We humans tend to be an optimistic bunch. In fact, it’s long been established by psychologists that most people tend to be irrationally positive. The optimism bias, as it’s called, accounts for the fact that we expect to live longer and be more successful than the average and we tend to underestimate the likelihood of getting a serious disease or a divorce. This tendency is adaptive—many researchers have claimed that a positive outlook motivates us to plan for our future and may even have an effect on our long-term physical health.

Optimism may be so necessary to our survival that it’s hardwired in our brains. A new study published in the journal Nature further confirms the idea that having a rosy outlook is a personality trait with deep, neurological roots. Researchers found that the brains of optimistic people actually light up differently on a scan than those who tend to be more pessimistic when they think about future events.

The disparity between positive and pessimistic minds is especially prominent in areas of the brain that have been linked to depression. “The same areas that malfunction in depression are very active when people think about positive events,” says Tali Sharot, a post-doctorate fellow at University College London, who conducted the research at New York University.

And in skeptical France, say, their brains are hardwired to be pessimistic? Crap.

Only in America is optimism made into a religion that supercedes everything but death and where we protect our divine right to remain children with guns. Hope has become an American fetish. America without optimism would be Europe. Ugh. Oscar Wilde said that the basis of all optimism is sheer terror. If that’s true, and it probably is, it makes us the most frightened country on Earth. Not good for an Imperial Superpower. It’s one thing to indulge your urge to defy growing up when all you can fuck up is yourself. It’s another to shove it down the throats of the rest of the world when you have the power to fuck up everything. At some point you need to become a responsible adult who considers reality instead of wetdreams to figure out policy.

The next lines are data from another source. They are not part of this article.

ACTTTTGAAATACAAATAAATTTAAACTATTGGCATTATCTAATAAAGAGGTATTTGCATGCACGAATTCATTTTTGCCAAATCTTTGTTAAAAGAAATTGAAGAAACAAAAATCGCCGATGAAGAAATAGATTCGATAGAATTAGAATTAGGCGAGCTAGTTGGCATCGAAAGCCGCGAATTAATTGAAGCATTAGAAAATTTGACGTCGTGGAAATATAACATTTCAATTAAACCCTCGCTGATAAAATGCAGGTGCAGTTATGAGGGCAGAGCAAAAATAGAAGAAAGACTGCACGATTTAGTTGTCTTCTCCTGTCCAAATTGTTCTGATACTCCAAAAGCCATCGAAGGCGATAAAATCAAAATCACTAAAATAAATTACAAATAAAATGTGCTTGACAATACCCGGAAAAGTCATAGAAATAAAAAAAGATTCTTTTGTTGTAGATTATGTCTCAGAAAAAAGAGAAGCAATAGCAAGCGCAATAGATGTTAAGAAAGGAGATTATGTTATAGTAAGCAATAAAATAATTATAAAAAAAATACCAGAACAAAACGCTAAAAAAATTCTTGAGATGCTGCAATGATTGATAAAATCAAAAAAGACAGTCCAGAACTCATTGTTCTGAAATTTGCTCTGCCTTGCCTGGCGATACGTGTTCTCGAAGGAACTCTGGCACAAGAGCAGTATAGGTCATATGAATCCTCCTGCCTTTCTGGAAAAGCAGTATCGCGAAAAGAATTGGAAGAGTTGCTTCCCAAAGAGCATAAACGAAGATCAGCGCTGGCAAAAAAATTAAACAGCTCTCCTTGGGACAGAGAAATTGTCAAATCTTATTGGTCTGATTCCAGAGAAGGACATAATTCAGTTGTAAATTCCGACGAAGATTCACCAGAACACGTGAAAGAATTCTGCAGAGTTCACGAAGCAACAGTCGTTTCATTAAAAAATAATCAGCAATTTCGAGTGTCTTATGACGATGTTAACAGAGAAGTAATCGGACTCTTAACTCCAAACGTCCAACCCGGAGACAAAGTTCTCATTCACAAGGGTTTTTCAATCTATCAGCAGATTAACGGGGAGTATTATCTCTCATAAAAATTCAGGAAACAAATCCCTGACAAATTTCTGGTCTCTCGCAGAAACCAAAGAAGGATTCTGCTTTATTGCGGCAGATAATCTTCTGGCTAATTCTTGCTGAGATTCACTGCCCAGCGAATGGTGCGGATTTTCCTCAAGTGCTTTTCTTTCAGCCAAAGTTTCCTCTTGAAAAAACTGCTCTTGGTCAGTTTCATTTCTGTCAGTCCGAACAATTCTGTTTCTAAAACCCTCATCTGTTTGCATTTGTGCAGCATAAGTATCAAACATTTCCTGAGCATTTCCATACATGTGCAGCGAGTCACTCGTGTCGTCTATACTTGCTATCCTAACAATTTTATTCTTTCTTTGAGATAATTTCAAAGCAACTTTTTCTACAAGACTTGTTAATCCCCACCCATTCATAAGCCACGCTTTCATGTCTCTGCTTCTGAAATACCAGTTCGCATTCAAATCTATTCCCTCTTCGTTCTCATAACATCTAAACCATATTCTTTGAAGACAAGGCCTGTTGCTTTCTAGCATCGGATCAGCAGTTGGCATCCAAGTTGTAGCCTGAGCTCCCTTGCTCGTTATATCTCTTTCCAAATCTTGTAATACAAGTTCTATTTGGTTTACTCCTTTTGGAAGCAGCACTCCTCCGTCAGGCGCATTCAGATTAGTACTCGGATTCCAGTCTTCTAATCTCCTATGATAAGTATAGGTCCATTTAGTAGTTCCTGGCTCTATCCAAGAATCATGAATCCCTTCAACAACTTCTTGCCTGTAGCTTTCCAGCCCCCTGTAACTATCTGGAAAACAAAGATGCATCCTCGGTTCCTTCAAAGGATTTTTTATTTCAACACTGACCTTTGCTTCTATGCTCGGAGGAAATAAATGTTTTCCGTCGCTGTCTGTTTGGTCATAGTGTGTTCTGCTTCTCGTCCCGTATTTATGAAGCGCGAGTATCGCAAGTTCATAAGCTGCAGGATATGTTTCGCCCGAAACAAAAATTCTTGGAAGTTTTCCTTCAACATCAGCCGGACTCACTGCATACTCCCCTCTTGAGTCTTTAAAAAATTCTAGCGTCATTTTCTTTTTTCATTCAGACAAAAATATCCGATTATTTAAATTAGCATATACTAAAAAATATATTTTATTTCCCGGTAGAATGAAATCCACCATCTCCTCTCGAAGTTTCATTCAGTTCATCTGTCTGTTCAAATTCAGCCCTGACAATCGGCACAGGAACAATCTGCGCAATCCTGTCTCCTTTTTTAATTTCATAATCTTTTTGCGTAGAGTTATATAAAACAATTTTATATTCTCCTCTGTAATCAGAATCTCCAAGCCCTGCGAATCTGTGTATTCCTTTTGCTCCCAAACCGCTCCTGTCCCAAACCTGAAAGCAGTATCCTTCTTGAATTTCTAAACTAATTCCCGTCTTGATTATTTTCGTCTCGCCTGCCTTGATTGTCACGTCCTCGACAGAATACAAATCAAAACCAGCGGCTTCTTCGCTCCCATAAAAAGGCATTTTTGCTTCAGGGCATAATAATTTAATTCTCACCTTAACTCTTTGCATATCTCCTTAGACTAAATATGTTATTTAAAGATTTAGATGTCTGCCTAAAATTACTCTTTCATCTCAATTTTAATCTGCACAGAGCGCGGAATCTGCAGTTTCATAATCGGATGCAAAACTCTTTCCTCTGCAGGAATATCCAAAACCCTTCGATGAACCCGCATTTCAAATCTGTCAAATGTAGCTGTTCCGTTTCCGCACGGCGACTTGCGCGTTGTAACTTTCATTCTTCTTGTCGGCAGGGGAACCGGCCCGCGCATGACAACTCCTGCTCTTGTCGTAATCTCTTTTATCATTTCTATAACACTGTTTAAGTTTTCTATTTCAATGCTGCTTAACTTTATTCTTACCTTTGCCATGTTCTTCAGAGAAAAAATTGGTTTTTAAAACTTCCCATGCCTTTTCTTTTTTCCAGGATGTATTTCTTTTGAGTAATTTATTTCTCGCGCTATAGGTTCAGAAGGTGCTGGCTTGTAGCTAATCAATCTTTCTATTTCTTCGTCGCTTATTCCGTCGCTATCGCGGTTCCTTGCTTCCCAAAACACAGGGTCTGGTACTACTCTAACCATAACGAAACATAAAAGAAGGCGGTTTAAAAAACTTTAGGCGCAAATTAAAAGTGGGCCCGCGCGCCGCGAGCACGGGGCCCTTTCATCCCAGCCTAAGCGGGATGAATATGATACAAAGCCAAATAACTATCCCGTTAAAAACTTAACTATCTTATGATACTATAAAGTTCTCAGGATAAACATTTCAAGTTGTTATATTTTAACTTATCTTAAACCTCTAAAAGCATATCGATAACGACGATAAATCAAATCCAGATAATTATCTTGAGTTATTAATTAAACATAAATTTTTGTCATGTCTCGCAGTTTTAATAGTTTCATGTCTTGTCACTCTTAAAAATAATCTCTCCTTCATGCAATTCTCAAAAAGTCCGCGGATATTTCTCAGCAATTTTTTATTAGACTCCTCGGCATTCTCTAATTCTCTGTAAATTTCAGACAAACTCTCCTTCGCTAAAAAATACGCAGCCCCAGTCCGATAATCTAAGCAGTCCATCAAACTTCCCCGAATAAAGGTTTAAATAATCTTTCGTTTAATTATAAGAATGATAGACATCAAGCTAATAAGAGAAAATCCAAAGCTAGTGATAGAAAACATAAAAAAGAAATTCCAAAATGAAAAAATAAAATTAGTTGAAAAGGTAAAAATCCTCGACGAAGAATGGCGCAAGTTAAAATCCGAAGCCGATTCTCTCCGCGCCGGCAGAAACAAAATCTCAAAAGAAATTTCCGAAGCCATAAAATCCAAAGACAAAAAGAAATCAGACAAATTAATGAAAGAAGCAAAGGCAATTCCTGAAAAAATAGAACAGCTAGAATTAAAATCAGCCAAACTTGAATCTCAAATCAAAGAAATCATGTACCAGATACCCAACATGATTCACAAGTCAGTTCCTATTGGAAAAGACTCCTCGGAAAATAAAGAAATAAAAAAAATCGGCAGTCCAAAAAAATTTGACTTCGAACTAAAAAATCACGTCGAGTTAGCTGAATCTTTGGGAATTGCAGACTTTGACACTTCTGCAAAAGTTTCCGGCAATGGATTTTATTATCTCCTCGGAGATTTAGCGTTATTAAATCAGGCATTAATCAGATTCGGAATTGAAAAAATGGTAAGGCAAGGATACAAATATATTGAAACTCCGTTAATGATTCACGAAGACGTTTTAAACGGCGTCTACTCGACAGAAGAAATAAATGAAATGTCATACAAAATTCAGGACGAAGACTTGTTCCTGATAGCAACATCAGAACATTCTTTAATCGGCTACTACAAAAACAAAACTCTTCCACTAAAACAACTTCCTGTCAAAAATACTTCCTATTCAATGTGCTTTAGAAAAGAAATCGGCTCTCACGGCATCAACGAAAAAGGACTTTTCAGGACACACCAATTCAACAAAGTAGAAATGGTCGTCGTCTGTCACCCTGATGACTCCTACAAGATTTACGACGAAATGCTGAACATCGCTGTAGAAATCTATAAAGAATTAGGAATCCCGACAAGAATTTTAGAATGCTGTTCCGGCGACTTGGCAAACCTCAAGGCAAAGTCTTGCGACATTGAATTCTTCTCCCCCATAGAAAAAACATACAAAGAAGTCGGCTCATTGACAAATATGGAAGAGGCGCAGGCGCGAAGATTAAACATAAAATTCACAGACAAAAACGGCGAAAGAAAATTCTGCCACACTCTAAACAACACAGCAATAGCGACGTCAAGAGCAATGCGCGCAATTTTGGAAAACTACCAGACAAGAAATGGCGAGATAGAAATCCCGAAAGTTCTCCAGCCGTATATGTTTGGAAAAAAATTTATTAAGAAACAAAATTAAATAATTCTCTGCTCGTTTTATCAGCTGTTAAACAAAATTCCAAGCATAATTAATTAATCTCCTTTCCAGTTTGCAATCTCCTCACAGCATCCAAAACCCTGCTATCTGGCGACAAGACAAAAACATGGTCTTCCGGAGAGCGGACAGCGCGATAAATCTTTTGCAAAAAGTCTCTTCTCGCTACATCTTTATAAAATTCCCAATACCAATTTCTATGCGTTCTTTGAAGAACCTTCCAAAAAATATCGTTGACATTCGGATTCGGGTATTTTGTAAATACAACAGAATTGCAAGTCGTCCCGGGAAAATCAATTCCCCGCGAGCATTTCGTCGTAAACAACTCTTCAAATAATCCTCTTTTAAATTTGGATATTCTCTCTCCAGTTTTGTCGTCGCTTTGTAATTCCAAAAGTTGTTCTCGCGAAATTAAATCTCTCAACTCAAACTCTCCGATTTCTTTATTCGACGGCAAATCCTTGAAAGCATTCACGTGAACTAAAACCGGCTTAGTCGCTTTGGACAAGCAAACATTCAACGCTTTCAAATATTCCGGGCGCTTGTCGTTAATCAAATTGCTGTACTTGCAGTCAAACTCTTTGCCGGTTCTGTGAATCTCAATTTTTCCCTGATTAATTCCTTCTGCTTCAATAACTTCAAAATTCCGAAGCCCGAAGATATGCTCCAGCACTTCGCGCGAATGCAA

What we are fighting now is a century-old training program. We have all been taught to believe and worse, act as if we have every right to ignore uncomfortable facts because, hey, somebody will figure it out and relieve us of the responsibility of fixing any of it. The Best Is Yet to Come! We’re No 1! Don’t Worry, Be Happy! Shop Til You Drop!

Enough already. Unjustified optimism has brought us to the brink of economic destruction. It’s time to put away childish things, y’all, and eat our damn green beans.